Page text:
Abilene Reporter News, September 12, 1970

Abilene Reporter News

September 12, 1970

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Issue date: Saturday, September 12, 1970

Pages available: 72

Previous edition: Friday, September 11, 1970

Next edition: Sunday, September 13, 1970

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Publication name: Abilene Reporter News

Location: Abilene, Texas

Pages available: 1,288,979

Years available: 1917 - 1977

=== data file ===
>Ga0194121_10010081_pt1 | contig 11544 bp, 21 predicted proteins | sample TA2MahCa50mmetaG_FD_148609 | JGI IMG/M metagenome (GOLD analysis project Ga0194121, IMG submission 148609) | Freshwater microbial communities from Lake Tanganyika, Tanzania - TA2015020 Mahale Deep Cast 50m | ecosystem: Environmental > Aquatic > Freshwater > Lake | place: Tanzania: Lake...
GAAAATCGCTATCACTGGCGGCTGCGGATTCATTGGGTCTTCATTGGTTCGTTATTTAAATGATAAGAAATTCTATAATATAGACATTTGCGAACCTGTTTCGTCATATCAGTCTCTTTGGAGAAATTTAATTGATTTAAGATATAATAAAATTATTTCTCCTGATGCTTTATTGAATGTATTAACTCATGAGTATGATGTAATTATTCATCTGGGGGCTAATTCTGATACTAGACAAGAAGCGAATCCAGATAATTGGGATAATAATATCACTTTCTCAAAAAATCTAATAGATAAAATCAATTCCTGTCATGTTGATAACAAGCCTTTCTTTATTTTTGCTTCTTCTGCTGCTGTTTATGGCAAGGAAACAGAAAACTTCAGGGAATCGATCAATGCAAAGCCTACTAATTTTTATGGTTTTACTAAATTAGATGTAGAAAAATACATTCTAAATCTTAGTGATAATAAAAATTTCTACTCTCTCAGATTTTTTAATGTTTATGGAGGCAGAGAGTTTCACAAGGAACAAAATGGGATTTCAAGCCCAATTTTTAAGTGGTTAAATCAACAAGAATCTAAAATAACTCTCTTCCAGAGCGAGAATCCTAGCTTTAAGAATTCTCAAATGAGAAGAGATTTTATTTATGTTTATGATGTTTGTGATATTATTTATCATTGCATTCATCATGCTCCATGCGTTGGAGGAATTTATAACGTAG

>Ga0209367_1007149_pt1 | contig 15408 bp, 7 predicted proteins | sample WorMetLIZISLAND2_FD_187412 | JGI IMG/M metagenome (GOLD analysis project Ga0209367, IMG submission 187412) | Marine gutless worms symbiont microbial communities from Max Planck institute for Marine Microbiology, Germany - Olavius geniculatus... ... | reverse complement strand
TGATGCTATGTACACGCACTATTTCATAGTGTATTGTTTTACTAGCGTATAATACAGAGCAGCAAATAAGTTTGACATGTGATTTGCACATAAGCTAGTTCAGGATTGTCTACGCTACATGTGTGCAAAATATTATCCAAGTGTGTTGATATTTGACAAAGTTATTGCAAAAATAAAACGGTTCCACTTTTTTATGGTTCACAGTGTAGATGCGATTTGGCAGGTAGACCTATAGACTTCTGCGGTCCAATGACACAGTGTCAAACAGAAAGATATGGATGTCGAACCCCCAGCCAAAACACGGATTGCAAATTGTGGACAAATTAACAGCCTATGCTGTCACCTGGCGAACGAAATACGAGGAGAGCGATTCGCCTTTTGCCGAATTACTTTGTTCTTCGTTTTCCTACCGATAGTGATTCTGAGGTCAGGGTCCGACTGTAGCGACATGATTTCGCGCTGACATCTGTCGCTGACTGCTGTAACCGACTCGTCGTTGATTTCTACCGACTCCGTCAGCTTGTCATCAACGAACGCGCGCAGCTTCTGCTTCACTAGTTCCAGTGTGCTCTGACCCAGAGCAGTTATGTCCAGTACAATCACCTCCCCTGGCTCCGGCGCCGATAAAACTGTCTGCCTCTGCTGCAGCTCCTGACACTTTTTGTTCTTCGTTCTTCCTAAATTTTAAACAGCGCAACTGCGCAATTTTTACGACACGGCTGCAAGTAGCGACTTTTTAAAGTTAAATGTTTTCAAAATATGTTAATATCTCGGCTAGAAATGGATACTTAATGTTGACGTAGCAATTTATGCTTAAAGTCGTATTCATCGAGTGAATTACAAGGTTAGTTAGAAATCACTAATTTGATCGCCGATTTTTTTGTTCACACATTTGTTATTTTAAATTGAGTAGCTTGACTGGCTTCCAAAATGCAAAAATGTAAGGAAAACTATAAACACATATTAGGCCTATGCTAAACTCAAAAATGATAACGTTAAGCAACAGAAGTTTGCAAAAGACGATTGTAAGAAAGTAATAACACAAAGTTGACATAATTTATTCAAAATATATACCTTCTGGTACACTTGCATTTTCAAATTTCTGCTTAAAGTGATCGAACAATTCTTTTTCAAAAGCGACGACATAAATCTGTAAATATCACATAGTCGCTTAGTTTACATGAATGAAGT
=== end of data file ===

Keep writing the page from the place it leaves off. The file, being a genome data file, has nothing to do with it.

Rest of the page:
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Abilene Reporter-News, The (Newspaper) - September 12, 1970, Abilene, Texas 10 DaMMMK Trinity 6Jtokord IJHamiin" "o !8 (Winters 21 6jHamlin 28 Anson 45 Breck 12 Cross Plains 25 Haskell 20 Ballinger 38 Baylor 0 "WITHOUT OR WITH OFFENSE TO FRIENDS OR FOES WE SKETCH YOUR WORLD EXACTLY AS IT nfiTlTT y So neor, yet so far A study hi incongruity now graces the local scene at Ninth and Vine streets in downtown Cincinnati, Ohio. The picture tells the story. (AP Wirephoto) Coast Braces for Ella BROWNSVILLE, Tex. (AP) _ Hurricane Ella appeared head- ing for the Tampico area of the Mexican Gulf Coast late Friday with of 100 miles per hour and tides up to 8 feet. The eralic storm was ex- pected lo make landfal! before midnight about 50 100 miles south of tliis southernmost Tex- as city, the Weather Bureau said In its 5 p.m. advisory. Gale warnings and a hurricane watch were in effect north of Brownsville to Port Aransas with a hurricane watcli continued on the rest of the Texas coast. Tides of 5 lo 8 feet were ex- pected in Uie Brownsville-Port Isabel area with gale force winds as far north as Port Aransas early in the night. Tides up to 8 feet were expected in the Brownsville area as Ella moved inland along with heavy rains of 6 to 8 inches. In the patli of Ihc storm are the Lower Hio Grande Valley's rich citrus crops. The Texas Gulf Coast still has not fully recovered from Ihe bat- tering of Hurricane Celia, which hit the'Corpus Christ! area Aug. 3. Brownsville is 150 miles south of Corpus Christi. Refugees clogged slreels and highways as they fled from the storm area. Rescue and relief teams rushed into the Lower Rio Grande Valley, where Browns- ville and dozens of her Texas communities sit in a rich, semi- tropical agricultural region. "It's been such a short time since Hurricane Celia it seems we just went home and had a good sleep and had to come said an official at dis- aster headquarters in Austin, the state capital. The National Guard was told to be ready to move when need- ed. Weather observers estimated Ella's winds at 90 miles per hour while she still was well at sea, with tides as high as eight feet above normal. Ella first gained notice when she moved across a tip of Mex- ico's Yucatan Peninsula Thurs- day, moving forward at a mere 10 m.p.h. and with winds under Comanche Escapee Nibbed in De Leon hurricane force of 75 m.p.h. Tiie disturbance turned into a hurricane later Thursday and speeded its forward move- ment to 20 m.p.h. It slowed slightly Friday morning and its wind strength increased. The decrease in Ella's forward movement caused the Weather Bureau lo estimate arrival lime several hours laic rthan first predicted. Many of the hurricane refu- gees went only a short distance low-lying Port Isabel and South Padre Island inland to Harlingen and Rio Grande City. Tiie Weather Bureau warned mobile home residents as far as 50 miles inland to seek safety. Long lines of care formed at gasoline stations, the vehicles filled with children, clotlung and dogs. Even those not leaving the area filled their gas tanks, for if electric failed, gas sta- tion pumps would not function. The Texas Parks and Wildlife Department put 18 boats on trailers ready to head for the Valley for rescue service. Two parks department planes were standing by. NEWS INDEX Amusements.......... 4A Astrology 8D Bridge 8A Church 4, 5C Classified 3-7D Comics 6, 7C Editorials ..............2D Form Markets 8, 9C Obituaries 3A Oil 9A Sports 1-7B TV Loo 6A IV Scour 6A Women's News 3C NICOSIA, Cyprus (AP) Six- ty-two freed hijack hostages, mostly American women and children, arrived in Nicosia on Friday night with talcs of a ter- ror-filled existence under tiie guns of Palestinian guerrillas. Their plane was hijacked last weekend and brought to a de- sert airstrip in Jordan. They were laken to Amman several days ago and flown to Cyprus on Friday by a Jioyal Jordanian plane. Cyprus heallh authorities immediately checked the weary, bewildered arrivals for cholera vaccinations. A teen-age American girl who did not give her name said, "It was a terrible experience, espe- COMANCHE (HNS) Billy Wayne Scott, 17, of De Leon, one of the Iwo Jiieti who escaped from the Comanche County Jail early Thursday, was appre- hended in De at a.m. Friday by I he Comanche sheriff's department. A department spokesman said Scott did not resist arrest and was alone. The other escapee, Stephen Olho Sanders, 23, of Gorman, was still at large. The Taylor County Sheriff's office said Jalc Friday night that Comanche authorities had re- quested a watch for Sanders in this area. However, Abilene Police Capt. Edwin O'Dell said the only evidence local authorities have that Sanders may be here is that the stolen car the men used in Ihcir escape was found on a gravel road off State 38 near Abilene. The Comanche spokesman said Scolt apparently used a steel bar to knock off a window lock in his cell. He then climbed through a six-inch space between the ceiling and the window lo Ihe next floor, where lie found keys lo open Sanders' cell. Scott told sheriff's deputies the men picked up a woman in Comanche and drove toward Abilene in a stolen car. When tlic car broke down, Sanders left walking toward Abilene. Scolt and the woman hitchhiked back to Comanche. Sanders was being held for auto theft, and Scott had been jailed as a delinquent after breaking his parole from Gates- ville School for Boys. Scolt had a previous escape from the county jail on his record. Ranger Voters Will Decide Again on Proposed Hospital RANGER (RNS) Citizens of Ranger will htild a special cleelion Salurclay concerning (he proposed Ranger Hospital Voting will be hold at the Ranger Rccrc-alinn Building be- tween 8 a.m. lo 7 p.m. Judge will he Don Adams with Airs Iris Hummcll as alternate judge. An election was held May 24, 1969, and voters approved the hospilal district by a Iwo-to-onc majority. The election was con- tested and was thrown out by the of a recent Su- preme Court ruling concerning eligibility of voters in such elec- tions. The proposed hospital will cos! ahoul Citizens also will he voting on a bond issue to help pay for the hospital. Local citizens have already raised over in pledges and money towards IhD hospital and have received a promise of a grant from the Federal Government if Ihc election carries. The City of Ranger has also applied for a grant from Hill-Burton, federal agency. Also on the ballot will he the election of .seven members of Ihe hospilal board of directors. By THE ASSOCIATED PRESS Arab guerrillas sent 62 hijack victims to Cyprus and freedom Friday and moved 23 other host- age air travelers from desert captivity to hotels in Amman. The fate of more lhan 240 re- maining hostages, held under armed guard aboard three jetli- ners, was uncertain early Satur- day. In Beirut, Lebanon, the guer- rillas' Central Committee re- ported that buses left Amman late Friday for the jetliners, parked at a military airstrip 25 miles away, to pick up the host- ages. But there was no word from the scene that the operation of transferring the hostages from the planes to the buses had started, Nor was there information on developments in a key issue of the guerrillas' de- mand for freedom for Arab commandos jailed abroad. The guerrillas want the re- lease of seven guerrillas jailed in Britain, Switzerland and West Gemnany and the repatriation, of all guerrilla prisoners in Is- rael, In exchange for the host- ages. Israel has refused to ne- gotiate and other governments have demanded the freedom of all the hijack victims, including Israeli nationals. Hostage cialty the hijacking "There was panic on plane. "They wouldn't let us go to the bathroom and there was no food." "It was terrible landing at the desert airstrip. Some women fainted. On the plane there was no air and toilets wouldn't flush. We couldn't move very much and people were very tense and couldn't sleep, "Commandos were walking up and down with guns. "In Amman it was very frightening. "There was a lot of shooting and shelling and we were lying on the floor and corridors crying." Fourteen-year-old Jo Sykes from Vermont proudly showed cameramen a couple of bullets which he said he dug out of the walls of the sixth-floor room of liis hotel in Amman. An elderly Jewish woman who refused lo give her name said, "I am glad that everything is all over, but it was a terrible ex- perience. "In Amman they were very nice. We had to deal with the government, not commandos." American Ambassador David Popper and embassy staff were at the airport to help the re- leased hostages. The passengers looked dishe- veled as they disembarked from a Jordanian airlines Cara- vclle which was chartered by the International Red Cross. They carried few belongings. One Hed Cross official said: "I'.ven now, though clear of .lor- they are nervous in case the long arm of the guerrillas can still reach them." the Computer Taxes' Councilmen By JIM CONLEY Reporter-News Slafl Writer At first It looked rather bad a city councilman owing the city back taxes? A city department head, too? And finally, the mayor himself? said the councilman. And as It turned out, the list was wrong. The names had been changed...In this case protecting the guilty, although unintentionally. What happened was that the Abilene City Council recently was golnj over a approval of deletions from several tax rolls. The lists were of taxes which had been determined uncollectable due lo such circumstances as being unable to locale the per- son. And the reason the city of- ficials were on (he list, along with a host of other prominent Abilenlans, was because the city's computer was incorrectly programmed. It selected one name above Uie name on the list which should have been selected from the dly Ux rolls. "Everything else on the list was said Fred Smith,